On 12/16/16 The Davis Academy 2nd graders and their families participated in our annual Kabbalat HaSiddur ceremony. In keeping with past years, today's celebration was incredibly moving. Tears of joy, words of blessing, songs of praise, and so much more filled the morning. Kabbalat HaSiddur is a L'dor V'dor moment-- a time when the generations meet, when past, present, and future all become one. It is a time for opening hearts and connecting souls. This year's ceremony featured a special video made by Morah Rivkah, the children's Jewish Studies teacher, as well as a very thoughtful and poignant D'var Torah from Charlie Janko, a member of this year's 8th grade class and representative of our student government.
Every year I discover a new aspect of what makes Kabbalat HaSiddur so powerful in the lives of our families and our school community. This year I am struck by the fact that Kabbalat HaSiddur represents a true partnership between Davis parents and The Davis Academy, between home and school. Together, home and school have elevated the presentation of the child's first siddur from a simple transaction to a magical life cycle event. Without ever having to discuss it explicitly, the most influential adults in our childrens' lives have decided that the presentation of the prayer book will be one of the most sacred and cherished of the Jewish experiences at Davis. This communal accord, this commitment to shared values between home and school, infuses Kabbalat HaSiddur with authenticity and sanctity. The siddur becomes a symbol of the shared hopes, dreams, visions, values, and blessings that we want for our children. Presented by each family in the broader context of the school community it represents the unique character not only of each child and family, but of The Davis Academy as a whole.
The educational importance of milestone moments and life cycle moments like Kabbalat HaSiddur cannot be overstated. The level of anticipation coupled with the experience itself make a profound impact on every child. When you read Charlie's words below you can see how Kabbalat HaSiddur at The Davis Academy continues to nurture a child's religious, spiritual, and character development for years to come. And this is truly a cause for celebration.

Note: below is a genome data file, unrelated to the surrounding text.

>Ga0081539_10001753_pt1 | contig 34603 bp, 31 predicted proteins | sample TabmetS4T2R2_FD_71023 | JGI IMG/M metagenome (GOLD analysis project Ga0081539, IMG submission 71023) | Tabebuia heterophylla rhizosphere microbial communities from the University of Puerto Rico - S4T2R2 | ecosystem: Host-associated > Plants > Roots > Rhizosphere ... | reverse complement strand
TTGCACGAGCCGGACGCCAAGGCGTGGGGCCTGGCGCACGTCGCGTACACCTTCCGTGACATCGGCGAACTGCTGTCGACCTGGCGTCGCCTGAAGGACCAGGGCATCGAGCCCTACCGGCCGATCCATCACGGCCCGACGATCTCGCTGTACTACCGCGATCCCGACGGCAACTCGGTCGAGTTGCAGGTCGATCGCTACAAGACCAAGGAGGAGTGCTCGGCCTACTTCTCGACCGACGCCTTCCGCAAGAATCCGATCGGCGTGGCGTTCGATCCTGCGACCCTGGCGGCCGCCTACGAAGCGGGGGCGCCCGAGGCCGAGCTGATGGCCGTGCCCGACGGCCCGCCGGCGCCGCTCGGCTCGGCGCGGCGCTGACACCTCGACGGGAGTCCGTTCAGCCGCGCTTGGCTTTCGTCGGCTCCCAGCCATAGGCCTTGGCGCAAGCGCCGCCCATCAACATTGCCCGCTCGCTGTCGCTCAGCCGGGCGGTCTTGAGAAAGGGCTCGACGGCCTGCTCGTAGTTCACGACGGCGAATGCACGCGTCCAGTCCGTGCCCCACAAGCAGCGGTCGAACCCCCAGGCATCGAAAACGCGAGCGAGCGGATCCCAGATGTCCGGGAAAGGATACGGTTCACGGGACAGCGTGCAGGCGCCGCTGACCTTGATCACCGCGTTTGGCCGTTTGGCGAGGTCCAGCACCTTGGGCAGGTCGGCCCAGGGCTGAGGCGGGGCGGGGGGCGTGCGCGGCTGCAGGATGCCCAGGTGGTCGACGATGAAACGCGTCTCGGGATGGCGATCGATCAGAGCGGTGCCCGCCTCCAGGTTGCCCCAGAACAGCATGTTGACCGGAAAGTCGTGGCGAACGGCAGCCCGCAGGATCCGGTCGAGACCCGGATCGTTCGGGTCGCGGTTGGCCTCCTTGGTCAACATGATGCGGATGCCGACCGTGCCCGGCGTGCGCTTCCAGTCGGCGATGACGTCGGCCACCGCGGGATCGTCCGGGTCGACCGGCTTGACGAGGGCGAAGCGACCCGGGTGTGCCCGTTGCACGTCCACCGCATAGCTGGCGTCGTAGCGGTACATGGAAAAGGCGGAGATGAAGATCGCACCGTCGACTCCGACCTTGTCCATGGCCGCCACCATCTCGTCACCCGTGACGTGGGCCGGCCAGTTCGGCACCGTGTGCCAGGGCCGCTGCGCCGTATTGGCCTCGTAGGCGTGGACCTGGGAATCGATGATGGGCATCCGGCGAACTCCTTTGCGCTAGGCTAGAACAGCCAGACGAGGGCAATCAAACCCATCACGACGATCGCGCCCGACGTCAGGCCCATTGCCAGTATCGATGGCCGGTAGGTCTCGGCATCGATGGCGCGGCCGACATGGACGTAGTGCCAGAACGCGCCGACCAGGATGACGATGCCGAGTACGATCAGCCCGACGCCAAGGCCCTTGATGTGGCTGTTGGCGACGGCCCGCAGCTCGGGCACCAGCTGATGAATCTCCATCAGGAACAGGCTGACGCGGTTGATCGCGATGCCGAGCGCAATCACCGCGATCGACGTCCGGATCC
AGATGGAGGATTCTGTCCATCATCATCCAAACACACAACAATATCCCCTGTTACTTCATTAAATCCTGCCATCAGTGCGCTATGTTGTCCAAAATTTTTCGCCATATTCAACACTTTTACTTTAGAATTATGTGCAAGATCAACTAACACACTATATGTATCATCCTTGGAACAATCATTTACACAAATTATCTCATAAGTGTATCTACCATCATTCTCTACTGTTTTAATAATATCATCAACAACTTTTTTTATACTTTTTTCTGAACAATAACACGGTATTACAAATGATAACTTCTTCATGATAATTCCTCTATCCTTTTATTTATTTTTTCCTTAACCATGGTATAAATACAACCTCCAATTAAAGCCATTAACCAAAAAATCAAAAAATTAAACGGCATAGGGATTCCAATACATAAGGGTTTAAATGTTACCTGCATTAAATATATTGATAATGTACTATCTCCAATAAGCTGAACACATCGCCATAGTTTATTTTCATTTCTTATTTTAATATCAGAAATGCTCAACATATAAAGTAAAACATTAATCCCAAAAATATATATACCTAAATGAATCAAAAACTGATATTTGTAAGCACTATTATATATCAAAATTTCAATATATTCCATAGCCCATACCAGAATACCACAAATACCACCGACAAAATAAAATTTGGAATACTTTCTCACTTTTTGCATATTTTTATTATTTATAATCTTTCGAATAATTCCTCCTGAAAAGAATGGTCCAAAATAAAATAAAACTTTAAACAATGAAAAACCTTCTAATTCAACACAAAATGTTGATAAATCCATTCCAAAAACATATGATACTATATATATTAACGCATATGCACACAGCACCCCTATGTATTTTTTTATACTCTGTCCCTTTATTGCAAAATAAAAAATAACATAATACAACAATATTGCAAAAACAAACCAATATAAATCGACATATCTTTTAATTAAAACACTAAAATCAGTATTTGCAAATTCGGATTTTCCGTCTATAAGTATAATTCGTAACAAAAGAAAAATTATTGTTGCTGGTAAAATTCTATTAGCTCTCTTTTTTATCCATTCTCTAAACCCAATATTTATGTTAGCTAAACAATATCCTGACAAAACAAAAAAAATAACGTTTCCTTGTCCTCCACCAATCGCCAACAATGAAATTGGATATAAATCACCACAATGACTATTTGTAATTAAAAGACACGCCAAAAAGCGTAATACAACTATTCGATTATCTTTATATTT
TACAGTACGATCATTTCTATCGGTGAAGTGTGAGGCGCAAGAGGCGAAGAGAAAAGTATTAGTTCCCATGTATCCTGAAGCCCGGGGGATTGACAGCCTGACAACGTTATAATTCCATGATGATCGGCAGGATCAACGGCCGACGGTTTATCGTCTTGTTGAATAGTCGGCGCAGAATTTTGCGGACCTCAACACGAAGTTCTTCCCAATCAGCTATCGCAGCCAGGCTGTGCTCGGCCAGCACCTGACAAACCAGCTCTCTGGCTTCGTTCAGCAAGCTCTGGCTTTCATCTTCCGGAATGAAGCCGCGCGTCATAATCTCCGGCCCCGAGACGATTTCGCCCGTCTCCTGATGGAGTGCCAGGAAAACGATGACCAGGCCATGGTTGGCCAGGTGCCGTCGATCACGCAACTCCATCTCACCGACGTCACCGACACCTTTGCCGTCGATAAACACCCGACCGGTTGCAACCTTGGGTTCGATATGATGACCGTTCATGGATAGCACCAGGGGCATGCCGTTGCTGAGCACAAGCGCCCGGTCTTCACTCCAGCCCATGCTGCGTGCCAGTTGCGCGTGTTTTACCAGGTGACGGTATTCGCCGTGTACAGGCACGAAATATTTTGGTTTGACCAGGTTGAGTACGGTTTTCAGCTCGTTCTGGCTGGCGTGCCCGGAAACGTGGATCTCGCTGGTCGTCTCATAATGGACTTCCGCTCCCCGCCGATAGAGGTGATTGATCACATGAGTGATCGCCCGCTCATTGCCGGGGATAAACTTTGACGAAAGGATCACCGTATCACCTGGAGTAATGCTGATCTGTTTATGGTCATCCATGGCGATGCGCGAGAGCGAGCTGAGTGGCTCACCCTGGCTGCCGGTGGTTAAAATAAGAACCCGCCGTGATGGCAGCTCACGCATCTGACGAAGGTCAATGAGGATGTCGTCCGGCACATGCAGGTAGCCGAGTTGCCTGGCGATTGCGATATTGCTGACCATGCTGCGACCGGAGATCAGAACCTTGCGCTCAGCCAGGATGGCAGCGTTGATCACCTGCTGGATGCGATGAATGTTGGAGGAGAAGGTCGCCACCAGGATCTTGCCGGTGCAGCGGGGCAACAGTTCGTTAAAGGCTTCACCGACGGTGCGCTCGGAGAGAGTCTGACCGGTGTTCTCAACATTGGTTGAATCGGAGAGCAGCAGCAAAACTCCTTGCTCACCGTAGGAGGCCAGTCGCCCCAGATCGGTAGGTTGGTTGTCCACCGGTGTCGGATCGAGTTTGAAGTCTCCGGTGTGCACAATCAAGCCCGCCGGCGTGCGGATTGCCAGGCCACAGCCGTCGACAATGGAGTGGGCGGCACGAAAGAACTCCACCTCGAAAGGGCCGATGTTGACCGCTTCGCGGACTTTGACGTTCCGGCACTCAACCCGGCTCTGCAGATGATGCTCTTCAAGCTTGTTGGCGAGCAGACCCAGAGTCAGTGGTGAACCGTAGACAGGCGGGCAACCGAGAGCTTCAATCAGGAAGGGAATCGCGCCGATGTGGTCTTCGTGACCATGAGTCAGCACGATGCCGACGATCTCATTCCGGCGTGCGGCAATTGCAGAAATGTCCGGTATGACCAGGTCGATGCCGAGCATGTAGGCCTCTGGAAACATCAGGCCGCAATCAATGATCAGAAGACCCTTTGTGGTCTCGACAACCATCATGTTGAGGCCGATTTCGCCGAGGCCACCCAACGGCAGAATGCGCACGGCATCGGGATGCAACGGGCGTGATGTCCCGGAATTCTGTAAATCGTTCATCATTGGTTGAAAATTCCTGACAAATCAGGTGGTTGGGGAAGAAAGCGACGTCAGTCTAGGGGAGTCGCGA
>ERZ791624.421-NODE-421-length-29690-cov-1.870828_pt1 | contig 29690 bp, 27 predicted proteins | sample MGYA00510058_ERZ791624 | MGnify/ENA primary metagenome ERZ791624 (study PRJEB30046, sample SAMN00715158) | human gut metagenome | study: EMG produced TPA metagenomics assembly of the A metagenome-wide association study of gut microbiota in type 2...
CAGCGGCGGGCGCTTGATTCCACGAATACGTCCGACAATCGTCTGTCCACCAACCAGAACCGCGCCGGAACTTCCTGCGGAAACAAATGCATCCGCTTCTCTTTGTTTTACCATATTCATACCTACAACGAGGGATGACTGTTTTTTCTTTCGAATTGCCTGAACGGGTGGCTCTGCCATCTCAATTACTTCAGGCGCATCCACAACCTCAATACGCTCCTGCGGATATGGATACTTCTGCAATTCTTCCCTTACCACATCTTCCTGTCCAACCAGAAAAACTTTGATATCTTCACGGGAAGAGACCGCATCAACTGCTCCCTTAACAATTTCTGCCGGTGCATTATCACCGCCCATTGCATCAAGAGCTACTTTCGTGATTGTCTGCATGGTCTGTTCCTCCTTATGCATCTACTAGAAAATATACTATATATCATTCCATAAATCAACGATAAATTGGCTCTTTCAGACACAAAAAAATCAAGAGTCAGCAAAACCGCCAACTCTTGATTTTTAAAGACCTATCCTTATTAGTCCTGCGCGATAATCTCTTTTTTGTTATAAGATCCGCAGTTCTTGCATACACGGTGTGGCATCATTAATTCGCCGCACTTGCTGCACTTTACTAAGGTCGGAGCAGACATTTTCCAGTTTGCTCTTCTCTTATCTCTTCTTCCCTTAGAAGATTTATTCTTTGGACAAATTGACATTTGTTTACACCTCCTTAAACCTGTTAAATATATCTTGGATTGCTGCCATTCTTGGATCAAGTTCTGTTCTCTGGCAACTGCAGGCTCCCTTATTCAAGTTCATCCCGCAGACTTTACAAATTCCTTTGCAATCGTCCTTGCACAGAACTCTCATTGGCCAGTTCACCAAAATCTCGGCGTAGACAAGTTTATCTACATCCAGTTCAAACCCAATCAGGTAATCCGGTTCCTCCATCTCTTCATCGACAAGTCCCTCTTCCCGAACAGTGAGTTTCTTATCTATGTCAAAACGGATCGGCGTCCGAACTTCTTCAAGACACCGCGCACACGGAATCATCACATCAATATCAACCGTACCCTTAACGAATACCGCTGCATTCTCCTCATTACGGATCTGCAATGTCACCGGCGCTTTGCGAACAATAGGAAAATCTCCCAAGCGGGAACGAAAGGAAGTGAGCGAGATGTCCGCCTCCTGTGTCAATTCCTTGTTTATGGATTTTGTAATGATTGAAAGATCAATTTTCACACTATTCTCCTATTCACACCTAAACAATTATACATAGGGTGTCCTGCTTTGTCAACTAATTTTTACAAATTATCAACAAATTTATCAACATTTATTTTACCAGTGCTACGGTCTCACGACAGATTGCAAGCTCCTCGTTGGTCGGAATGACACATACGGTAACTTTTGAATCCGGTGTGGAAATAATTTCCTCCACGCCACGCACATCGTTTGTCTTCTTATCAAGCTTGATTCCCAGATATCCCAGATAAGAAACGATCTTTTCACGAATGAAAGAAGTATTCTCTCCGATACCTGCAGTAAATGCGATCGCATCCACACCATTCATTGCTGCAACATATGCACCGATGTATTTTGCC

Here's Charlie's D'var Torah (and Morah Rivkah's video is at the end):
First off, I would like to say mazal tov to the second grade class and to all of their families. You guys are doing an amazing job. I am here to share some thoughts in my role as an 8th grade student government representative of MSLTI, our Middle School Leadership Training Institute. At the beginning, let me start by saying that after going to Davis for nine years, I have many memories. Receiving my siddur, in this very ceremony, is one of my favorite of these memories. Before I tell you about my siddur, I want to share a little bit about this week’s Torah portion, called Vayishlach. This week’s parsha tells the story of Jacob and Esau. It specifically tells the part of the story where the two brothers are reunited after not seeing each other for 30 years. 30 years? That is a long time. And it turns out that both Jacob and Esau changed a lot during those 30 years.
It is hard to believe that I have had my own siddur for almost 7 years. When I got my siddur it represented who I was as a 2nd grader. Amazingly, when I look at my siddur cover today, with its sports theme, I see that unlike Jacob and Esau, I have not changed one bit. I am still a die hard Alabama Fan, Roll Tide, and though the Braves record is not on the winning side, I still root for my hometown team. It is certainly easier to be an Alabama fan than it is to be a Braves fan. To me, my siddur cover symbolizes family, tradition, personality, and the idea of living a life full of Ruach. And while I just said that I have not changed much, on another level, I have. I have grown, I have had many new and different experiences. I have thought about things differently. And, at least sometimes, I am more mature. Which brings me to the idea of what’s inside my siddur.
Even though my siddur cover may represents my personality, the inside represents my Jewish identity. Most teachers have to influence students to open their siddurim during t'filah, but for me it is just second nature. Having my own siddur is something to cherish and I hope these students will feel the same way. Not everyone has a chance to become so close to their religion, and I for one do not take this opportunity for granted.
Many only children hope to have a sibling to play with. Jacob and Esau took their chance for granted and left each other for thirty years. If I were to not see my brother or sister for thirty years, I think I would die of boredom. I was even getting bored when they went on they four day Charleston trip. My lesson here today is to not take anything for granted. It is a privilege to go to Davis, hang out with family, participate in activities outside of school, get your own siddur and many other things too. So sometime today, say thank you to your parents, grandparents, coaches or teachers, because whatever they are doing, they are doing it for you. Thank You